Page:Notes and Queries - Series 9 - Volume 11.djvu/479

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9* 8. XI. JUNE 13, 1903.] NOTES AND QUERIES.


suffix dropped off in Germanic (except in Gothic), leaving no distinction between the two numbers. WALTER W. SKEAT.

PENRETH (9 th S. xi. 328, 411). I am obliged by O. O. H.'s reply relating to Penreth, and have long been acquainted with Mr. Watson's paper, but I cannot think that an obscure place in the Precelly Hills, such as Penrhydd or Penrieth, coula have been the place selected for title to a bishopric. There are besides Penrin in Gower, Penrhys near Hir- wain, Penrhos near Ragland (once given to a Bishop of Llandaff), Penrose near Caerleon, but all insignificant places for such purpose. The most probable place to my mind at pre- sent is Penrhys, in the Rhondda Valley, it having been the site of an old monastery, suppressed temp. Henry V., and subsequently a noted place of pilgrimage to a Holy Well of the B.V.M., whose image there was de- nounced by Latimer, and was sent up to Cromwell in London with all her apparel ; but a recent visit to the spot presented nothing in support. ALFRED HALL.

"ARCIERE" (9 th S. xi. 405). The Prince Regent of Bavaria has still his Hatschier guards (Leibgarde der Hatschiere) armed with hellebards. They can be seen every day at Munich. In the procession of Corpus Domini (ten days after Pentecost) they walk in splendid uniforms next the baldachin of the Archbishop as the bodyguard of the Regent, who follows also the procession. M.

Munich, Bavaria.


xi. 407, 450). I am happy to reply to D. H. that the author of the refrain which he slightly misquotes was the late lamented and beloved William Jeffery Prowse, who was born on 6 May, 1836, at Torquay, Devonshire, and died, barely thirty-four, of lingering decline at Cimies, near Nice, where he lies buried in the cemetery. With the Editor's kind permission I should like to tell of his other poems. ' The City of Prague ' and the rest first appeared in the pages of Fun, the most successful penny rival of Punch. It contains five stanzas, beginning : I dwelt in a city enchanted,

And lonely indeed was my lot ; Two guineas a week, all I wanted,

Was certainly all that I got. Well, somehow I found it was plenty ;

Perhaps you may find it the same, If a/you are just five-and-twenty, With industry, hope, and an aim : Though the latitude 's rather uncertain,

And the longitude also is vague, The persons 1 pity who know not the City, The beautiful City of Prague.

Playfully prefixed is the line, "Scene: Bohemia : a desert country near the sea. SHAKESPEARE." But, unlike Alfred Murger's 'Vie de Boheme,' which is spent in dear, delightful Paris, Prowse's " City of Prague " is the still dearer "Little Village on Thames." I give the correct version of 1870, with its past tense, agreeing with the ' L'Envoi ' (not the present tense, confusing "dwelt" and " got" of Fun, 1867 ; vide ante, p. 450). The ' L'Envoi ' marks the emergence from Bohemian poverty into success and com- petence :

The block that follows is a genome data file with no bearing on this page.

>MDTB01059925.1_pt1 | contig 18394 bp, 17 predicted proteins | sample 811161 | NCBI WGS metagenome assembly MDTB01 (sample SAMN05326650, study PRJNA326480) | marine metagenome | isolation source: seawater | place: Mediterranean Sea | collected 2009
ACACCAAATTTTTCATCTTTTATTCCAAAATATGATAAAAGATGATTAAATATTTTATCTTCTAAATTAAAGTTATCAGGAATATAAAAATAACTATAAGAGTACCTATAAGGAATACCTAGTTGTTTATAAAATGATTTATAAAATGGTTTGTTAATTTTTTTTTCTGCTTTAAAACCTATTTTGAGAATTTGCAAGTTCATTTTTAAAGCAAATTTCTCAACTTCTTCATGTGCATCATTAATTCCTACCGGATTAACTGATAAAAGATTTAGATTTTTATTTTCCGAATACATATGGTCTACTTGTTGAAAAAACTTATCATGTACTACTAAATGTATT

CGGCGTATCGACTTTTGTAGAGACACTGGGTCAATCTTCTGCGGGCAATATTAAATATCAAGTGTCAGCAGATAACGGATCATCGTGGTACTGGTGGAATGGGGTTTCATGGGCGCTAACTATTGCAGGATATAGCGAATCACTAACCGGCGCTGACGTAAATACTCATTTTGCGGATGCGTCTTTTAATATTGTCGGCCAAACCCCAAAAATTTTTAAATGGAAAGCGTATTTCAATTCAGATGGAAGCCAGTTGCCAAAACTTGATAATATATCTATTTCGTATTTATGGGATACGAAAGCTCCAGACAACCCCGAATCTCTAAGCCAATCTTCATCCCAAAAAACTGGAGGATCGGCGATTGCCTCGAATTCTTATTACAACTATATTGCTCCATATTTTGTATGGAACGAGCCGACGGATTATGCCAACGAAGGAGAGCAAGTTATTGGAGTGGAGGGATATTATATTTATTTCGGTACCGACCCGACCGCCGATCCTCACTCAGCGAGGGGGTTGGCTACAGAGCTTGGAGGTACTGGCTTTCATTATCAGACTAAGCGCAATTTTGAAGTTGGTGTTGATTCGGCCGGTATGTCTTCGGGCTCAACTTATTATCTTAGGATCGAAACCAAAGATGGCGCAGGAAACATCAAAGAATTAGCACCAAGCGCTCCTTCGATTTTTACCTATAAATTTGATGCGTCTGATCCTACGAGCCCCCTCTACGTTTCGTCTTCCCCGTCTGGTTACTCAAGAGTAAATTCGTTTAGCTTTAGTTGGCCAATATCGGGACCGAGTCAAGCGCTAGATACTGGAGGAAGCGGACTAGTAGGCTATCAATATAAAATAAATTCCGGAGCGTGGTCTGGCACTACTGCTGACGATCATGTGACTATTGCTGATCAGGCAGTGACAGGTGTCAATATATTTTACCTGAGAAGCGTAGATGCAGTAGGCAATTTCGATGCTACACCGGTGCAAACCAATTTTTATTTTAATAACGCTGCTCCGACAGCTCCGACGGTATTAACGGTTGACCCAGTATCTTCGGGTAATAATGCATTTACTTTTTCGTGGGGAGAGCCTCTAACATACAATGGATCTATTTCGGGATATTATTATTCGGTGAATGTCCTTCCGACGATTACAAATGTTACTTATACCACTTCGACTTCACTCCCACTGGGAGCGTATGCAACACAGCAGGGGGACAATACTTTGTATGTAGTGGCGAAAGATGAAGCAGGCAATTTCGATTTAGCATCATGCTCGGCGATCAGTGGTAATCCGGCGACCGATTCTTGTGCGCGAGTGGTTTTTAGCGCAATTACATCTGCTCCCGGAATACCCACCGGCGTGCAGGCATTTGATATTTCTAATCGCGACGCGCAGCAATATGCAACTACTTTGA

But the days I was poor and an artist Are the dearest of days to me still.

It was reprinted in a shilling volume by George Routledge, containing Prowse's prose ' Nicholas's Notes ' ; ten pages of his poems ; a portrait ; and a memoir of him by Tom Hood the Younger, editor of Fun. Prowse died on Easter Sunday, 1870. All who knew that bright spirit loved him.


The Priory, Ashford, Kent. [MB. S. J. ALDRICH sends the whole poem, which is at the disposal of the querist.]

REYNOLDS PORTRAIT (9 th S. xi. 347, 396). Miss Pott was a celebrated courtesan of the eighteenth century. She was variously called Emily Bertie, Emily Pott, and Emily Coventry, and no one seems to have known anything of her antecedents, and it seems doubtful as to which of the three names, if any, was her correct name. Reynolds painted her as ' Thais' in or about 1776, and the picture was purchased by the Hon. C. Greville ; it was in the Royal Academy of 1781. It was exhibited at the British In- stitution in 1817 by the Earl of Dysart, at Suffolk Street in 1833 by Admiral Tolle- mache, and at Manchester in 1857 by J. Tollemache ; it was recently purchased from Lord Tollemache by the late Baron Ferdi- nand de Rothschild. See Graves and Cronin's 'History of the Works of Sir Joshua Rey- nolds.' It was engraved by S. W. Reynolds as well as by Bartolozzi. Romney also painted her in 1781 (see Romney's l Memoirs,' pp. 178-9). She went to India with Mr. Pott, where they both died.

At the latter part of the eighteenth cen- tury there was the well-known family of Pott, of which the most distinguished mem- ber was Percival Pott, the eminent surgeon, whose portrait is at the Royal College of Surgeons, Lincoln's Inn Fields. One of his daughters married another surgeon, Mr. (after- wards Sir) James Earle, whose grandson is the present Bishop of Marlborough. I do